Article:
Development and application of DNA damage and DNA repair capacity indices to prostate cancer.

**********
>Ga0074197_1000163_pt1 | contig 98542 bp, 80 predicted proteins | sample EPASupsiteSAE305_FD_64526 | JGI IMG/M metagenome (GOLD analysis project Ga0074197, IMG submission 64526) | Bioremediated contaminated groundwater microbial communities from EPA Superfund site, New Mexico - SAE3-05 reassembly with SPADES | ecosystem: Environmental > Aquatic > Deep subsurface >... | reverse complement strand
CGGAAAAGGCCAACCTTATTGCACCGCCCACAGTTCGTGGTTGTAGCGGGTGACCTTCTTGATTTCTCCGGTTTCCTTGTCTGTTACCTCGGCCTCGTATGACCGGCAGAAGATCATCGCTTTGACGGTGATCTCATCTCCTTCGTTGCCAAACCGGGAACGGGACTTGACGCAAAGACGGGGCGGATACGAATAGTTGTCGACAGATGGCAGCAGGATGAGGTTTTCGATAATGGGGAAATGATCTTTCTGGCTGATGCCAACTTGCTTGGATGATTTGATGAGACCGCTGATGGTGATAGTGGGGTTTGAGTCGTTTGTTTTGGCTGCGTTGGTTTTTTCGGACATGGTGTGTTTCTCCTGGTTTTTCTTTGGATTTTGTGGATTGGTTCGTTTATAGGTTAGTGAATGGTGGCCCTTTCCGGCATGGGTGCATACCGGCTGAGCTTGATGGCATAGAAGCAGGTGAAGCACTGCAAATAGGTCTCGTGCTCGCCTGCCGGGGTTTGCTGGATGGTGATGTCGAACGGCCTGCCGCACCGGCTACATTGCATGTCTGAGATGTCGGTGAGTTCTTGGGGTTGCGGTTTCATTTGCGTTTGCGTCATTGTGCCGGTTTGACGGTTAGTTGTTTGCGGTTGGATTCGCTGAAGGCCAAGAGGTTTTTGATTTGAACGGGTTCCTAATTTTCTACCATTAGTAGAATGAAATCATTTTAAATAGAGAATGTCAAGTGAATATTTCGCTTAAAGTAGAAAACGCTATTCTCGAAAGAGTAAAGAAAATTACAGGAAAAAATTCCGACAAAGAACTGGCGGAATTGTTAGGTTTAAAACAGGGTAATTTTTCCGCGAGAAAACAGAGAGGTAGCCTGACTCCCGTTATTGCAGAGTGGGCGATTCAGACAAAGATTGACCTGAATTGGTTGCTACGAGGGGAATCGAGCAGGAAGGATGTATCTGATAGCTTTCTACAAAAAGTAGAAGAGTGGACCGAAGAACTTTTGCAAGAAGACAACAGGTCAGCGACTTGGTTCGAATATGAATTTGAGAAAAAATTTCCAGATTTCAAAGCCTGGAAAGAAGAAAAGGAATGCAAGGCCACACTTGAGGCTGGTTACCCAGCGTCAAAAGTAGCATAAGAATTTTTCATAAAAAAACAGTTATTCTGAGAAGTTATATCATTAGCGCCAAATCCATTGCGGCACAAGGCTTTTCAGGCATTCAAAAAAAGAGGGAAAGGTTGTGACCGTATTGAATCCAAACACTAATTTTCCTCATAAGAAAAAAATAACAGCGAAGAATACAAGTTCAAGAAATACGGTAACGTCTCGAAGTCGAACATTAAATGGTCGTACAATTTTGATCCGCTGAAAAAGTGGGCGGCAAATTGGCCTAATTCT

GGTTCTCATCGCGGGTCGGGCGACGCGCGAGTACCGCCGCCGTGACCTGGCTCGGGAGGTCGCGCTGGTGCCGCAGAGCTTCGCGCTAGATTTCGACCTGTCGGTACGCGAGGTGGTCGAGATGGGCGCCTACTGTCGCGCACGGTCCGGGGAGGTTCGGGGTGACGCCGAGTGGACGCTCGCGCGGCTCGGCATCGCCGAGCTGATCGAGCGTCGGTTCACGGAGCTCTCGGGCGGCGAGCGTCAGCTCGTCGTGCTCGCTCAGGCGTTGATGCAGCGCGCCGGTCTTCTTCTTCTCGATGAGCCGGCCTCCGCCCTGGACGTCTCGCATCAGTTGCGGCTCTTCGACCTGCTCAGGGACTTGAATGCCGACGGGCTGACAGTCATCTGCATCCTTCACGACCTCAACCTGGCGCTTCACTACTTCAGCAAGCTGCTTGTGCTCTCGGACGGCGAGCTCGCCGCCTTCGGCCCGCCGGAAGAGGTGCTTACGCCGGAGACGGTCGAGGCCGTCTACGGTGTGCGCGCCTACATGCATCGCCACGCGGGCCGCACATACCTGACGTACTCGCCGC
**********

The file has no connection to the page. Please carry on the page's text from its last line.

Polycyclic aromatic hydrocarbons (PAHs) are ubiquitous in the environment and several of the compounds in its class are known carcinogens. However, the cellular response to PAH exposure is complex. Polymorphisms in metabolizing and conjugating genes may modify the level of DNA damage resulting from the direct (DNA adducts) and indirect (oxidized DNA bases) action by PAHs. In addition, polymorphisms in DNA repair genes may alter an individual's ability to repair this damage. Evaluation of the association between prostate cancer and factors involved in PAH metabolism, conjugation and DNA repair using conventional "one-at-a-time" approaches has produced equivocal findings. Furthermore, although quantitative kinetic models have been attempted, the pathways involved in the cellular response to PAHs and their interrelations remain incompletely characterized in humans, restricting accurate construction of gene regulatory networks. In an attempt to overcome these current methodological limitations, we present an approach that allows for the simultaneous evaluation of multiple sources of PAHs and key candidate genes (single nucleotide polymorphisms, SNPs) involved in PAH metabolism, conjugation and DNA repair pathways. This approach uses hierarchical latent variable path analysis (HLVPA) to generate DNA Damage from PAHs and DNA Repair Capacity Indices (composite scores)